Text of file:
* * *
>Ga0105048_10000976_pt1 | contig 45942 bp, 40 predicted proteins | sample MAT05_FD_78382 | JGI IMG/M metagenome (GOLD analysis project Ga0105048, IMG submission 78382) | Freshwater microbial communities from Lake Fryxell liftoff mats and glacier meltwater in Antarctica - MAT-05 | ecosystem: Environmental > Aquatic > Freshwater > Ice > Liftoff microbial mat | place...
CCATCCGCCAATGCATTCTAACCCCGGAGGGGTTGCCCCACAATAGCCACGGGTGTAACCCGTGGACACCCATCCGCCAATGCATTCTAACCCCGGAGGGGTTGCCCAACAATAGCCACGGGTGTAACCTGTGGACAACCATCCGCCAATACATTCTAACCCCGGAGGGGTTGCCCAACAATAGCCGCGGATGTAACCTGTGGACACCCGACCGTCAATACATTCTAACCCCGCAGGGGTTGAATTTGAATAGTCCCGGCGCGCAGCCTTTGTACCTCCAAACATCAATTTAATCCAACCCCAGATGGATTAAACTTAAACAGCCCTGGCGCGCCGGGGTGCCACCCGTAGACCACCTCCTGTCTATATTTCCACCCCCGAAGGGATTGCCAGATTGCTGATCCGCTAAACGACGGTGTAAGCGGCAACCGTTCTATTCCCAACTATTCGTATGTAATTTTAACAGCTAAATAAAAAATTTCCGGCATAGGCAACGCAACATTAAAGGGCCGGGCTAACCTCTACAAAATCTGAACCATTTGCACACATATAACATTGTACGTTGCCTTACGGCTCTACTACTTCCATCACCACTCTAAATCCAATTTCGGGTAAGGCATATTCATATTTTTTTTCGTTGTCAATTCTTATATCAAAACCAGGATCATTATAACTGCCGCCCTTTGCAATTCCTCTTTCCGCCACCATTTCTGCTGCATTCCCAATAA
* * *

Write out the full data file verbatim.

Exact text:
>Ga0105048_10000976_pt1 | contig 45942 bp, 40 predicted proteins | sample MAT05_FD_78382 | JGI IMG/M metagenome (GOLD analysis project Ga0105048, IMG submission 78382) | Freshwater microbial communities from Lake Fryxell liftoff mats and glacier meltwater in Antarctica - MAT-05 | ecosystem: Environmental > Aquatic > Freshwater > Ice > Liftoff microbial mat | place...
CCATCCGCCAATGCATTCTAACCCCGGAGGGGTTGCCCCACAATAGCCACGGGTGTAACCCGTGGACACCCATCCGCCAATGCATTCTAACCCCGGAGGGGTTGCCCAACAATAGCCACGGGTGTAACCTGTGGACAACCATCCGCCAATACATTCTAACCCCGGAGGGGTTGCCCAACAATAGCCGCGGATGTAACCTGTGGACACCCGACCGTCAATACATTCTAACCCCGCAGGGGTTGAATTTGAATAGTCCCGGCGCGCAGCCTTTGTACCTCCAAACATCAATTTAATCCAACCCCAGATGGATTAAACTTAAACAGCCCTGGCGCGCCGGGGTGCCACCCGTAGACCACCTCCTGTCTATATTTCCACCCCCGAAGGGATTGCCAGATTGCTGATCCGCTAAACGACGGTGTAAGCGGCAACCGTTCTATTCCCAACTATTCGTATGTAATTTTAACAGCTAAATAAAAAATTTCCGGCATAGGCAACGCAACATTAAAGGGCCGGGCTAACCTCTACAAAATCTGAACCATTTGCACACATATAACATTGTACGTTGCCTTACGGCTCTACTACTTCCATCACCACTCTAAATCCAATTTCGGGTAAGGCATATTCATATTTTTTTTCGTTGTCAATTCTTATATCAAAACCAGGATCATTATAACTGCCGCCCTTTGCAATTCCTCTTTCCGCCACCATTTCTGCTGCATTCCCAATAA